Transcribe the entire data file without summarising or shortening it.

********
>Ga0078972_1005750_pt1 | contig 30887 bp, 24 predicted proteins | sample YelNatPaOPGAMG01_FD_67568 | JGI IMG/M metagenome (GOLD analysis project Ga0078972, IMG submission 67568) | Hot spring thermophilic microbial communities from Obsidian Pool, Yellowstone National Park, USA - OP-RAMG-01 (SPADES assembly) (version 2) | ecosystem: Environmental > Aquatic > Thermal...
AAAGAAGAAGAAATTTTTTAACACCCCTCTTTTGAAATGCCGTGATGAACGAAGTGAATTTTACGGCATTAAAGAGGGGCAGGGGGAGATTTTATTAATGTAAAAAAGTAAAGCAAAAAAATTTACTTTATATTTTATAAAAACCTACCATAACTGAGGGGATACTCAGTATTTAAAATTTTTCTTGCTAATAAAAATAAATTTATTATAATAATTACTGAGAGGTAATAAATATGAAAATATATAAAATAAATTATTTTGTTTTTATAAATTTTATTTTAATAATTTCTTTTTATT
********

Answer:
>Ga0078972_1005750_pt1 | contig 30887 bp, 24 predicted proteins | sample YelNatPaOPGAMG01_FD_67568 | JGI IMG/M metagenome (GOLD analysis project Ga0078972, IMG submission 67568) | Hot spring thermophilic microbial communities from Obsidian Pool, Yellowstone National Park, USA - OP-RAMG-01 (SPADES assembly) (version 2) | ecosystem: Environmental > Aquatic > Thermal...
AAAGAAGAAGAAATTTTTTAACACCCCTCTTTTGAAATGCCGTGATGAACGAAGTGAATTTTACGGCATTAAAGAGGGGCAGGGGGAGATTTTATTAATGTAAAAAAGTAAAGCAAAAAAATTTACTTTATATTTTATAAAAACCTACCATAACTGAGGGGATACTCAGTATTTAAAATTTTTCTTGCTAATAAAAATAAATTTATTATAATAATTACTGAGAGGTAATAAATATGAAAATATATAAAATAAATTATTTTGTTTTTATAAATTTTATTTTAATAATTTCTTTTTATT